Dubey began his chemistry studies at the Indian Institute of Technology in his native India. In 1994, Dubey received a Ph.D. in chemical physics from Harvard University where he assisted a group that established the causal link between the chlorofluorocarbons and the Antarctic ozone hole. In 1995, Department of Energy, NASA, and National Science Foundation selected him as an Emerging Senior Scientist in Atmospheric Science.

As an active member of American Geophysical Union, American Chemical Society and the American Association for the Advancement of Science, Dubey nurtures strong interdisciplinary science collaborations in earth system science and as a result has published extensively in a variety of scientific journals and public policy areas. The geochemistry team he leads at Los Alamos has research programs in such diverse earth science areas as water and air quality, carbon management, environmental remediation, containment of radioactive waste, nuclear repositories, global climate change, remote sensing and threat reduction.

At the heart of Dubey's current research is work aimed at resolving what Dubey calls "the aerosol-climate-water puzzle". That research connects the Laboratory's core capabilities in climate modeling and satellite remote sensing with state-of-the-art laboratory experiments. Most recently Dubey has worked with DOE's AmeriFlux Network in establishing a carbon exchange research site at the Valles Caldera National Preserve using sophisticated eddy monitors to study carbon dioxide flow variations and grassland carbon cycle dynamics.

Submitted by DOE's Los Alamos National Laboratory

DOE Pulse highlights work being done at the Department of Energy's national laboratories. DOE's laboratories house world-class facilities where more than 30,000 scientists and engineers perform cutting-edge research spanning DOE's science, energy, national security and environmental quality missions. DOE Pulse is distributed every two weeks. For more information, please contact Jeff Sherwood (jeff.sherwood
, 202-586-5806)

ORNL, university researchers determine just how 'old in the tooth'

Methods routinely used by health physicists at DOE's Oak Ridge National Laboratory to do radiation measurements and determine personnel exposures are helping University of Tennessee researchers determine the age of anthropological finds.

Jim Bogard and his team in the Dosimetry Applications Research Calibration Laboratory are using radiation testing equipment to date finds such as a bovid (horse or cow) tooth found near an ancient human tooth on the island of Java, Indonesia.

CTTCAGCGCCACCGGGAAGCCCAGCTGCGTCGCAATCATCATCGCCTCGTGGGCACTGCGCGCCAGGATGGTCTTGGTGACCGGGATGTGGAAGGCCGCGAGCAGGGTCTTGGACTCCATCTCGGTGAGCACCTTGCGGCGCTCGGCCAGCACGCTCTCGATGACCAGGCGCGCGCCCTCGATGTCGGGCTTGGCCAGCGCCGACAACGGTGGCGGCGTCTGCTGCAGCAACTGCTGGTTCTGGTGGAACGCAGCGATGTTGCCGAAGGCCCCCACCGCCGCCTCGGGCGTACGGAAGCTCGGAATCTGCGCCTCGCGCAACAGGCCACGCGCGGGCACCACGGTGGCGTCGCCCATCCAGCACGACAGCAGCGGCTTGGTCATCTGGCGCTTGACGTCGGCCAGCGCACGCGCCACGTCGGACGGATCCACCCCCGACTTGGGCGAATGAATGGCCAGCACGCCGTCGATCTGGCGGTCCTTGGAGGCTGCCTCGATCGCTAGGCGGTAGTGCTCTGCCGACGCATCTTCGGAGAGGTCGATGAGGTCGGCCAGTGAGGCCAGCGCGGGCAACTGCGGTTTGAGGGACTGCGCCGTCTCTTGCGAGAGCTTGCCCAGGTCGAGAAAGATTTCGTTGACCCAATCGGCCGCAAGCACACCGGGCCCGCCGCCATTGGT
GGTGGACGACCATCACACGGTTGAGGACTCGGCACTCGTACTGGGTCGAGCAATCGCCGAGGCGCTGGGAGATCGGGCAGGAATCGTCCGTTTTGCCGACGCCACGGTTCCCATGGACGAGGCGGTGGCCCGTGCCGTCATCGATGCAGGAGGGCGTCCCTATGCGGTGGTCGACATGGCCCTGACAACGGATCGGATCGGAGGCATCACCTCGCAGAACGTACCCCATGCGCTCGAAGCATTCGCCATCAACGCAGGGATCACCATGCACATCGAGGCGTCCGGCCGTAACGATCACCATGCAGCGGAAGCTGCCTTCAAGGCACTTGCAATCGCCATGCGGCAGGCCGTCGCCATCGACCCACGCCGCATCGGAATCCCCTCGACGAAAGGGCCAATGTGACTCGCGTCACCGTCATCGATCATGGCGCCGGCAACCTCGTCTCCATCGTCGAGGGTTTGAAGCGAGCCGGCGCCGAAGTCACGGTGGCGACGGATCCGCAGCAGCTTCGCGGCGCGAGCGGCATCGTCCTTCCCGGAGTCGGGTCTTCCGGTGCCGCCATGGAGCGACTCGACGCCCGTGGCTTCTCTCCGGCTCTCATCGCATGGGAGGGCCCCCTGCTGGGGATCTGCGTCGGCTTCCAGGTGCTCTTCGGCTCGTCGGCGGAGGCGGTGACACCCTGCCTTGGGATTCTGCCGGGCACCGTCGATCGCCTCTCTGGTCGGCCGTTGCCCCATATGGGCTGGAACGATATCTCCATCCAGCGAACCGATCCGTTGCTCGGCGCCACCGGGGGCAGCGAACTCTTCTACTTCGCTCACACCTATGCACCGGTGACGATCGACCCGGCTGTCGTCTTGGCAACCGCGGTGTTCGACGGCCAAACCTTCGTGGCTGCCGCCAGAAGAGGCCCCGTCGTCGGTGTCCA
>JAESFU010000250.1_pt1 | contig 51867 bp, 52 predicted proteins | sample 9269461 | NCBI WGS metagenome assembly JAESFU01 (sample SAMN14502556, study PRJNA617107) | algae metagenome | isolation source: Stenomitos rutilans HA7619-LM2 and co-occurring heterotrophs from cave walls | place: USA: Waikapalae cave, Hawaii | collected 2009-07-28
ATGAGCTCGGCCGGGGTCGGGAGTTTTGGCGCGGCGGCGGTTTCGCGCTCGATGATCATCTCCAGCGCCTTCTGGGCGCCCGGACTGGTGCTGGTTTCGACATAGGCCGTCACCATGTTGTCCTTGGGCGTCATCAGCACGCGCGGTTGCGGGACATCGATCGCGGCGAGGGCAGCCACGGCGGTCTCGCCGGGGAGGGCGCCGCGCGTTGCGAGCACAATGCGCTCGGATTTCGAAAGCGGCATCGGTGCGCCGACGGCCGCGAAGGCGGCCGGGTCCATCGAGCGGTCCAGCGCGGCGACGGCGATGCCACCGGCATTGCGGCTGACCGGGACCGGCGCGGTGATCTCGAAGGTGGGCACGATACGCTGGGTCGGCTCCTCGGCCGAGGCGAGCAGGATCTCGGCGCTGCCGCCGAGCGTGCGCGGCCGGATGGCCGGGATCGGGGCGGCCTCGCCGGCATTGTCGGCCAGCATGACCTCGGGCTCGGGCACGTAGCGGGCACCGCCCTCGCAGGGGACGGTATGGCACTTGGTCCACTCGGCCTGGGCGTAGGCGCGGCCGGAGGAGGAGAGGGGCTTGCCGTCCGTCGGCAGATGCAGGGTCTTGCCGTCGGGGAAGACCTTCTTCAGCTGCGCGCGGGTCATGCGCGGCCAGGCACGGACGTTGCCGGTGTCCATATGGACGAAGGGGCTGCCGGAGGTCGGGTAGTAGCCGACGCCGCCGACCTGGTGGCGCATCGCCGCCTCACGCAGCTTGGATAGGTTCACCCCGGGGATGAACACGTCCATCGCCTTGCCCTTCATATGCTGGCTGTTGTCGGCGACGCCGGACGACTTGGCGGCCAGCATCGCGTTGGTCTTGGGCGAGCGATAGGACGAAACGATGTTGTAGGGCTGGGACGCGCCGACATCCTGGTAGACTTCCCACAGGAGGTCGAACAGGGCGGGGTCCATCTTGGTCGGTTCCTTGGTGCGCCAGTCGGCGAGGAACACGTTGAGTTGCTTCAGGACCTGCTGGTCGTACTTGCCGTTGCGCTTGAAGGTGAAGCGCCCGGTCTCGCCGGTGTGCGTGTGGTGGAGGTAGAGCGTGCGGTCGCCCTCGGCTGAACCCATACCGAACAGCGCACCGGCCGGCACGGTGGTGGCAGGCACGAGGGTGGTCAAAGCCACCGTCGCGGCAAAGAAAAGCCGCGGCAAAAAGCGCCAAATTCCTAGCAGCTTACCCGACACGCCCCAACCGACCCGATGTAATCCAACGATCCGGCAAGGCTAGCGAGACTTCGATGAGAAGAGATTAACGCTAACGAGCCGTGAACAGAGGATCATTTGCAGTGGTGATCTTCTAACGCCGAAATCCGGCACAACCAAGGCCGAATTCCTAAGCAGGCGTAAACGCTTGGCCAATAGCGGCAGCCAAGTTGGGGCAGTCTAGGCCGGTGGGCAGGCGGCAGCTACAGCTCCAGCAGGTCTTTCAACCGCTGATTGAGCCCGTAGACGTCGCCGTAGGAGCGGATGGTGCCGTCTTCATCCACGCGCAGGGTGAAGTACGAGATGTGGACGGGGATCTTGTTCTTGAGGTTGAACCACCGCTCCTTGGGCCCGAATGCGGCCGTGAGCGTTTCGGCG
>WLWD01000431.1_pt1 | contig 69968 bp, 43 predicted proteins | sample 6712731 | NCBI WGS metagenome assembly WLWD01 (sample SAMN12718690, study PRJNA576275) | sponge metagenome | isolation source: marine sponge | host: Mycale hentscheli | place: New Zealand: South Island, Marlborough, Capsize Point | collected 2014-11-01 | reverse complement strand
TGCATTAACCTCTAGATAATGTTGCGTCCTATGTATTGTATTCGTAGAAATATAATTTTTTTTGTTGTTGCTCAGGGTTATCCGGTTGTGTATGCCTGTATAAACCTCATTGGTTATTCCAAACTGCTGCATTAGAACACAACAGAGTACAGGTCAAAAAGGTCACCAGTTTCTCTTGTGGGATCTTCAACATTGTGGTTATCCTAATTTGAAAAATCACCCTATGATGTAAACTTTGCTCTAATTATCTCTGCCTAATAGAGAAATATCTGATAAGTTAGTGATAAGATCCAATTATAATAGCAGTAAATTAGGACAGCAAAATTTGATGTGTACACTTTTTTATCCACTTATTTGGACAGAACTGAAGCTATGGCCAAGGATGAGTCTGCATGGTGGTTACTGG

Michael Murray and Sara Bernal
ORNL researcher Michael Murray and graduate research fellow Sara Bernal examine a bovide tooth similar to the sample brought from Java.

By testing the bovid tooth, researchers can determine the age of the rare human tooth while still preserving it. They conservatively estimate the tooth is half-a-million years old.

"We determine the age of the fossil by something called radiation damage dating," Bogard said. "The people from UT determine what is anthropologically significant and we do the physical measurements." First, scientists determine the radiation dose of the sample by extracting electrons that have been promoted into "traps" in the tooth by natural radioactive materials in the surrounding soil.

Techniques such as thermoluninescence (TL) or Optically Stimulated Luminecese (OSL) are commonly used to empty the traps. TL uses heat energy to make the excited electrons fall back to the ground state, emitting measurable energy in the form of light. OSL extracts the information by applying a laser beam to heat a portion of the sample.

Electron Spin Resonance (ESR) is an alternate method to determine dose. ESR measures the spin of the promoted electron by placing it between two magnets half the size of a VW car and applying a superimposed oscillating field. Scientists use this technique to detect and count the trapped electrons. The radiation sensitivity of the sample is also measured and is used with the TL, OSL or ESR results to calculate the radiation dose to the sample. Life Sciences Division health physicist Michael Murray's job is to determine the dose rate of the samplešs contextual material using a gamma spectrometer. The instrument looks at sharp peaks in an energy spectrum generated in the test to determine what radioactive elements are present and in what amount. By dividing the dose by the dose rate, researchers can determine the relative age of the fossil.

By applying radiological testing techniques to the dating process, ORNL scientists hope to be able to solve some of anthropologyšs greatest mysteries. "We want to find out 'where did we come from?' and 'what paths did we take to get here?'" Bogard said. "The whole deal with anthropology is to figure out the story of man." —Written by Amy Merrick

Submitted by DOE's Oak Ridge
National Laboratory